There’s been much ado lately about Fitbit’s heart rate tracking technology, found in its Fitbit Charge HR and Fitbit Surge trackers. A recent class action lawsuit alleges that the devices are inaccurate and endanger consumers and a second lawsuit says the technology infringes on Valencell’s patents.
Now Consumer Reports, which proclaimed the accuracy of the devices when it reviewed them initially, has re-tested them in the wake of the class action suit. Its verdict? Still accurate.
“At Consumer Reports, we were surprised [by the class action suit] because we had tested both of the devices, and found the heart rate readings to be quite accurate,” Associate Editor Paul Austin writes. “We decided to retest these models to confirm that we should continue to recommend them. And to learn more about their performance, we added some elements to our standard fitness-tracker test protocol. The result: Both the Fitbit Charge HR and Fitbit Surge passed our tests handily, accurately recording heart rates at everything from a leisurely walk up to a fast run.”
The consumer advocate publication tested the devices against a Polar heart rate strap, as they did before, but added a few more variables to account for the specific complaints in the suit. This included incorporating higher intensity workouts than in their original assessment and testing the device both high on the forearm — as Fitbit recommends — and on the wrist. The tests included one male and one female subject.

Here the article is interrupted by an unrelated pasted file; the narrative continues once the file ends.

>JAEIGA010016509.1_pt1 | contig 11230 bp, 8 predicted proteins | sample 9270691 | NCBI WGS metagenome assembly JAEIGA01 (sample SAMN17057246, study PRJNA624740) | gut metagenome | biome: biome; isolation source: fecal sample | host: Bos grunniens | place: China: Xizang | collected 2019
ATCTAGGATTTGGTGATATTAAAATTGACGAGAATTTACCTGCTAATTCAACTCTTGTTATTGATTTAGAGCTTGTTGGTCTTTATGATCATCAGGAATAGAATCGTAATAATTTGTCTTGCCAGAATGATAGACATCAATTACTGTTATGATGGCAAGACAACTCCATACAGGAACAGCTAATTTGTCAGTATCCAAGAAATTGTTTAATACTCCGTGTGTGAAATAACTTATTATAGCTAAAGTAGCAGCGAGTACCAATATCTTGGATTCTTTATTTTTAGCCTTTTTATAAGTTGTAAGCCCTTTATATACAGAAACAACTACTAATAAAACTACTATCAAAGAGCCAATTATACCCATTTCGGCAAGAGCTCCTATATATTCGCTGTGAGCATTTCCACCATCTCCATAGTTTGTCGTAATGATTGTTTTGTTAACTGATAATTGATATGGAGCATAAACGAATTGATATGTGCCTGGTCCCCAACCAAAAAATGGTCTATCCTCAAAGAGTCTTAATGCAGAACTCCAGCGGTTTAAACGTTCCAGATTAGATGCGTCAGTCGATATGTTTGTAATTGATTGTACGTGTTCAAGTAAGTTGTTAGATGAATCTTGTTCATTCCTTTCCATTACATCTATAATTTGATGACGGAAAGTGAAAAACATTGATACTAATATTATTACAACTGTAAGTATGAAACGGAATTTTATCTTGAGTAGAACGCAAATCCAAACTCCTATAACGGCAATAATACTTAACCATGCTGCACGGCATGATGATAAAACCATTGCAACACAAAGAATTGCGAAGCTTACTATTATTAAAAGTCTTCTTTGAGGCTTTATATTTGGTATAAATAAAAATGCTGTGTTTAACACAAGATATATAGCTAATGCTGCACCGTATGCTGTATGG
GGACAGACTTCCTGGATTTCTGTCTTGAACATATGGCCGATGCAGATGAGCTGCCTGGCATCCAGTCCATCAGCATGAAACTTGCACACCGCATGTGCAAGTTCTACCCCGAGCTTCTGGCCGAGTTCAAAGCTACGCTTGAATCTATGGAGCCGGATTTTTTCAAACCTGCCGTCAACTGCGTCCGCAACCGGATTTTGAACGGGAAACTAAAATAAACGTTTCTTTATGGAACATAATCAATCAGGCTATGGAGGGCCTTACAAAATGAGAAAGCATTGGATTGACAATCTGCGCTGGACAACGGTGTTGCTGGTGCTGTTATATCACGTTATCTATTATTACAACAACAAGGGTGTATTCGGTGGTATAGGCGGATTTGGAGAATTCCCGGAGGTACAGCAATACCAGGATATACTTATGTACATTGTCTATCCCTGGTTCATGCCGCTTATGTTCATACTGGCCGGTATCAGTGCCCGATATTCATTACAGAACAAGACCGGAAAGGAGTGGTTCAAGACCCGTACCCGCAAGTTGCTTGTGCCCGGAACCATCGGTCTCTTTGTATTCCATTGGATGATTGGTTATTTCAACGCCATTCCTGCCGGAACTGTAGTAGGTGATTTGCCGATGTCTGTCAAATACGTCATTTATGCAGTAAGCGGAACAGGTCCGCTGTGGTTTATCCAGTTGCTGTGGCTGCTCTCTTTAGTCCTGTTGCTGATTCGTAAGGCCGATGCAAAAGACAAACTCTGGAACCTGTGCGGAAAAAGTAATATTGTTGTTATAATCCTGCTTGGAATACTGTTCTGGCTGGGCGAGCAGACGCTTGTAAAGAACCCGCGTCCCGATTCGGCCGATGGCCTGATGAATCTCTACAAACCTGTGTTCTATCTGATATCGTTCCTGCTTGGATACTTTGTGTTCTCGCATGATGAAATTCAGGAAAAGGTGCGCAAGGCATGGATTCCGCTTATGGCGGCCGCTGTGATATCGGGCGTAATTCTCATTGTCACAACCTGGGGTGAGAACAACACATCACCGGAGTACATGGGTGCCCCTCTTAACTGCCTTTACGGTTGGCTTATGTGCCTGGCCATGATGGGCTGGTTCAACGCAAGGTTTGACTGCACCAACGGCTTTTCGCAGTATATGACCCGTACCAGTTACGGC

“In our previous testing, we had captured our data when the subjects were at rest, and when they were undergoing moderate exercise,” Austin writes. “But the problems cited in the lawsuit had allegedly cropped up during harder workouts. For our new test, we recorded our subjects’ heart rates at four levels of intensity: at rest, a walking pace (110 bpm), a jogging pace (130 bpm), and a running pace (150 bpm). All tests were conducted twice. A total of 64 heart rate measurements were recorded.”
The result was a difference of no more than three beats per minute between the Fitbit devices and the Polar strap for every test except one: The device was off by as much as 11 bpm on a high-intensity test of the Charge HR on the female subject. The anomaly was only observed when she wore it on the wrist, not on the forearm.
This is a stark contrast to claims in the lawsuit that the devices were off by 24.34 bpm on average and 75 bpm in extreme cases.
In other Fitbit legal news, Law360 is reporting that in Jawbone and Fitbit's ongoing lawsuit Jawbone has been ordered to hand over its computers and documents to the court, despite a claim by Jawbone that the presence of trade secrets would protect them from the order.